My thoughts are that if someone is not willing to honor their marriage vows that little will convince them to do so, and trying to trap someone in a relationship that they don't want any part of anymore will just create a hostile environment. Plus, it just doesn't work. You can't force people to remain in a relationship that they don't want any part of. Civil marriage and divorce doesn't have anything to do with Sacramental marriage anyway. Someone who is dating after they get divorced has obviously no respect for the Sacrament. Yes, the priest can try to meet with the person, and even choose to not give the person Communion, but then the person can just go to another parish if they truly want Communion and do not accept that what they're doing is wrong.

I can understand a Catholic truly miserable in a marriage who wants out --- as long as they are willing to live alone for the rest of their lives. The problem is, no one that I know of is doing this. They're getting divorced and are dating, even getting married again.
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  #5  
Old Feb 24, '12, 11:48 am
Rence Rence is offline
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Default Re: For the abandoned spouse

Quote:
Originally Posted by hurting View Post
It would help if the Church would enforce its own rules regarding separation, much less divorce, of spouses, especially with respect to Canon 1153.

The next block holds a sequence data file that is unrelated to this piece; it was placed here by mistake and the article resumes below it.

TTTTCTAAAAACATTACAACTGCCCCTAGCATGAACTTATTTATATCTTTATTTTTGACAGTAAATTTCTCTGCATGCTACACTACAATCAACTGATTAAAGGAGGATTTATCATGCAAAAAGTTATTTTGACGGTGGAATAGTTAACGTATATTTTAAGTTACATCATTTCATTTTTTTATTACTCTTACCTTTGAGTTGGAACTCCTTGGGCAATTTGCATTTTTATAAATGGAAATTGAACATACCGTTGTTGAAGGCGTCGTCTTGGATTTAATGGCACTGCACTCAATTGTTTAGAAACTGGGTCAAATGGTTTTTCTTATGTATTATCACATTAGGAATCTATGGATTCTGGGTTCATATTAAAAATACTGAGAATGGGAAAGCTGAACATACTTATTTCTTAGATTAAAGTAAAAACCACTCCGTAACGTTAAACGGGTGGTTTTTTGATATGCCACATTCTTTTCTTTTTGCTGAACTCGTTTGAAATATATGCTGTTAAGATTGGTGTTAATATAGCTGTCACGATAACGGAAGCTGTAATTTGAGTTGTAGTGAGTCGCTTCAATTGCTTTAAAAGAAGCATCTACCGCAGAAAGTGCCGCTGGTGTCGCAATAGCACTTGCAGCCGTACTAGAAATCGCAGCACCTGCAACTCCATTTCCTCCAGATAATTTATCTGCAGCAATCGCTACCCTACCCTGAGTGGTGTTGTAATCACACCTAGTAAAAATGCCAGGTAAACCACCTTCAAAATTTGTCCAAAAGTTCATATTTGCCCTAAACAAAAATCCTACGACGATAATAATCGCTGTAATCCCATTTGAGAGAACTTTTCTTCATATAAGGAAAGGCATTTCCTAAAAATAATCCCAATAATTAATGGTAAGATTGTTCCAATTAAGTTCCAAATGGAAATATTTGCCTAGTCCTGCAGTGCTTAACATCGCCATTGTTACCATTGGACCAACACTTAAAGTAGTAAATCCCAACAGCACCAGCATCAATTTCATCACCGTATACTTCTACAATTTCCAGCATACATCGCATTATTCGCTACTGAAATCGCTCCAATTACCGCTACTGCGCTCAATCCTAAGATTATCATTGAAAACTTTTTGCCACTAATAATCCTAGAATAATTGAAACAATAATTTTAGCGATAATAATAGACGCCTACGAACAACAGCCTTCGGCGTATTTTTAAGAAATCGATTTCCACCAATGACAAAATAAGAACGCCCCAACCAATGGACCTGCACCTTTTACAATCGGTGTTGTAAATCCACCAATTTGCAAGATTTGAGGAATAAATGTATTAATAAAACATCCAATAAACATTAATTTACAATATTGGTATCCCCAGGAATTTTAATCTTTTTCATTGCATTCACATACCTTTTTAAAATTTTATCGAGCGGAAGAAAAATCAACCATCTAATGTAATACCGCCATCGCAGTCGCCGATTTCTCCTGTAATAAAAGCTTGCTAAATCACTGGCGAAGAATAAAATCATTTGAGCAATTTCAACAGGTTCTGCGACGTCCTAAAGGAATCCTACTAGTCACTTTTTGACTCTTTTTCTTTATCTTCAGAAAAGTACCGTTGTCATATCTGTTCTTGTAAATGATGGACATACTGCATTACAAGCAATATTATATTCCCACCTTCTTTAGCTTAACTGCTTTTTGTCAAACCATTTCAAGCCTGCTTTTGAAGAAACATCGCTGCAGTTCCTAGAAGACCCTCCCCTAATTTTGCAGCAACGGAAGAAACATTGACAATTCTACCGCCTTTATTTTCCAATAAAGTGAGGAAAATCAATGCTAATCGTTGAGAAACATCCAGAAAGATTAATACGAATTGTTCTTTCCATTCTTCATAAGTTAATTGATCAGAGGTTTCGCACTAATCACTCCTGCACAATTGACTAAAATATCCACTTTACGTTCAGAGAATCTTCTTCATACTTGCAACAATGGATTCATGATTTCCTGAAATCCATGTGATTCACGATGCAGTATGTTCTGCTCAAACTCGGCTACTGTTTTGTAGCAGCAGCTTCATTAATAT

There's not much they can do about enforcing the rules. There are no ramifications that don't require submission to the authority of the Church. If one doesn't recognize the authority of the Church, there are no consequences.
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  #6  
Old Feb 24, '12, 12:08 pm
hurting hurting is offline
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Default Re: For the abandoned spouse

Quote:
Originally Posted by Rence View Post
There's not much they can do about enforcing the rules. There are no ramifications that don't require submission to the authority of the Church. If one doesn't recognize the authority of the Church, there are no consequences.
I think there is plenty they can do to enforce the rules. Excommunication?
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  #7  
Old Feb 24, '12, 12:13 pm
Rence Rence is offline
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Default Re: For the abandoned spouse

Quote:
Originally Posted by hurting View Post
I think there is plenty they can do to enforce the rules. Excommunication?
Yes, they could do that. But how would they enforce it? If their parish priest is aware of their situation, and denies them Communion, they could always go to another parish. This is especially true of concentrated areas with many parishes.

Although, yes, you might be on to something: if they were actually confronted by their priest, it might at least make them think about it. But considering over half of marriages end in divorce, are priests willing to do that?
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  #8  
Old Feb 24, '12, 9:12 pm
cmscms cmscms is offline
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Default Re: For the abandoned spouse

Quote:
Originally Posted by FCGeorge View Post

The problem that many abandoned spouses have, however, is that they find a priest unwilling to make that stand.
Priest do not make that stand because it is VERY innappropriate and judgemental. If a spouse goes to her priest and says 'My husband has left me for no reason', the priest knows there are 2 sides to every story. Not to mention, the 'lost sheep' as you say may not even be loss. The spouse who left the marriage could very well chose to lead a celibate life and has not committed a sin.